Donnybrook is a new film written and directed by Tim Sutton based on the novel by Frank Bill. The story follows two men who prepare to fight in a bare-knuckle cage fight in which the winner receives a prize of $100,000. It debuted at the 2018 Toronto International Film Festival to positive reviews.
The narrative structure of the movie is quite interesting. There are a few parallel storylines that are intercut together, and while the connection between them is initially inevident, it does become clearer over the course of the film. This is certainly effective in building suspense and also causes a stir of the mind.
As a result of the unorthodox narrative, there were a few pacing issues with the movie. Thankfully, the tension is there regardless, but the film is much more tightly paced towards the end. In the earlier half of the movie, the pacing is much more leisurely and the script feels like it is meandering through the different interactions.
The characters are also very unusually-written. The protagonist is definitely very compelling, although the choices he makes aren’t always the most sympathetic or understandable. For example, it’s never really explained why he brings his son along on the journey, and this is one of the most frustrating parts of the story. The supporting characters, on the other hand, are all somewhat underdeveloped. They seem like nothing more than caricatures.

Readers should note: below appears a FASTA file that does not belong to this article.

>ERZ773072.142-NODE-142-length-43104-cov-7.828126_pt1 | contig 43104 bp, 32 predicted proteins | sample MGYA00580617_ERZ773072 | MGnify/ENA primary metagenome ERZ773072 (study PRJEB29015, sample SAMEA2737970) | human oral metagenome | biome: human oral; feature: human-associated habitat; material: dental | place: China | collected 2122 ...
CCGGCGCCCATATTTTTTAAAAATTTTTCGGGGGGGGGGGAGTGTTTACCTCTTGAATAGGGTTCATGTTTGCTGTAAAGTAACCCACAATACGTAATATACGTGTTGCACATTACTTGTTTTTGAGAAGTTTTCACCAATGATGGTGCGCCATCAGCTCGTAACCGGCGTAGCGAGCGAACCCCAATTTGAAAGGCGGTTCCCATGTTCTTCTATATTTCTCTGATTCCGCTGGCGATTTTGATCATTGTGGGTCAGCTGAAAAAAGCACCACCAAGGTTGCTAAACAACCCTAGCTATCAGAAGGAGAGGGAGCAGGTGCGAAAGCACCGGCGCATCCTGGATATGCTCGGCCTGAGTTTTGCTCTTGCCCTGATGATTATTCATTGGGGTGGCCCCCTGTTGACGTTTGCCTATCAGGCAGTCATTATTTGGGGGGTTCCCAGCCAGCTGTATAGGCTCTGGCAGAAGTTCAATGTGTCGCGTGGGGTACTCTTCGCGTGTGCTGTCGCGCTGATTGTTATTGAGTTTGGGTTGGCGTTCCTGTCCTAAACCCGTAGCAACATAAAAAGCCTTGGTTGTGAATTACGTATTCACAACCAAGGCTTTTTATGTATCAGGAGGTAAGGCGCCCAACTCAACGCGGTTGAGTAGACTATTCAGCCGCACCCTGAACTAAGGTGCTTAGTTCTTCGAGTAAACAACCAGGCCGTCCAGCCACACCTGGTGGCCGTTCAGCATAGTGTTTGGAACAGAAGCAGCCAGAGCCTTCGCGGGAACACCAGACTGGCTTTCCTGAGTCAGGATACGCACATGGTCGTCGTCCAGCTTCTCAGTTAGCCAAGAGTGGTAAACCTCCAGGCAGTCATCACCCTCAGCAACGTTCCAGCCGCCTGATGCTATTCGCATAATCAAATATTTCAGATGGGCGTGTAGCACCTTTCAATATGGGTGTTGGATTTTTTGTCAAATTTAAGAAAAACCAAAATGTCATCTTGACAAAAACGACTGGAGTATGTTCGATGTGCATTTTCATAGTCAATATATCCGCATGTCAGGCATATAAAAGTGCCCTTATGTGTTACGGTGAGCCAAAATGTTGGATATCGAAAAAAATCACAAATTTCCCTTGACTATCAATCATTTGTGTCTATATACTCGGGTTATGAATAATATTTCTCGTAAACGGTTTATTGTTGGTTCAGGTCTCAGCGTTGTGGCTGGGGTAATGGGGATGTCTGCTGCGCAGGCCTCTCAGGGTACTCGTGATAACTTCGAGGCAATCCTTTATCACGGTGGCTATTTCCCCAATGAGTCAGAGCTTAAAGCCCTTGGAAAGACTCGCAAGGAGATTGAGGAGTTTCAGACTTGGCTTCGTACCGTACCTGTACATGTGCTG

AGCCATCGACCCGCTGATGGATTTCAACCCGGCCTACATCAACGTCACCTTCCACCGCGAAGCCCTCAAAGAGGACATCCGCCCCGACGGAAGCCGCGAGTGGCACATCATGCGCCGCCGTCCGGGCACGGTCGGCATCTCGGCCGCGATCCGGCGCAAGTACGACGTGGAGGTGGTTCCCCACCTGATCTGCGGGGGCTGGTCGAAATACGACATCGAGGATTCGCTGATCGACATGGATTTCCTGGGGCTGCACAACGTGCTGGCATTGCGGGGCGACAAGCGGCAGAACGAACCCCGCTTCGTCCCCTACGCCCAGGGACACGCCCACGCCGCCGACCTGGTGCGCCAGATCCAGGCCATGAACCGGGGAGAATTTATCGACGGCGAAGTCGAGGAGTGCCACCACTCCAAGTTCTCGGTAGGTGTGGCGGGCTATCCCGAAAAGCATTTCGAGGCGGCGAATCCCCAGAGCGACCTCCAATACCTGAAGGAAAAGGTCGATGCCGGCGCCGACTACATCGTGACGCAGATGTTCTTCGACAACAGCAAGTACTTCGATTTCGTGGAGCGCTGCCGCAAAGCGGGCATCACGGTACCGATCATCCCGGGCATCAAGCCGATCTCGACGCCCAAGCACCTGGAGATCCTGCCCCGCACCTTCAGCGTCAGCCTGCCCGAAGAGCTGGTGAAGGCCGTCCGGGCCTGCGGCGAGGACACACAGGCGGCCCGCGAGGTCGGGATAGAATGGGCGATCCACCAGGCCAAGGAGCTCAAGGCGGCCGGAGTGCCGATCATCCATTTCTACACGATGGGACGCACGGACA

That being said, undoubtedly the best part of the film is its exploration of its theme of desperation. The different storylines are all tied together with this thematic and emotional connection that is actually quite profound. It isn’t easy to pick up on at first, but once you do, it is sure to impress.
The performances in the movie are absolutely great. Jamie Bell does a wonderful job as the protagonist. He gives a deeply nuanced, layered turn as a character with a great deal of complexity. Margaret Qualley is also great, having many of the characteristics of the classic femme fatale that seem to have inspired the character.
In technical terms, the film is very impressive too. The visuals are very dark and gritty, and it works tremendously to complement the very dark tone of the script. The cinematography is great, using close-ups and long takes to great effect. Additionally, the movie contains some short, but effective and well-done bursts of extremely brutal violence.
Overall, Donnybrook was a mostly impressive film. It’s very ambitious and tough to think about, but it is definitely a rewarding watch.
Donnybrook opens in theaters beginning February 15 and is available on VOD February 22.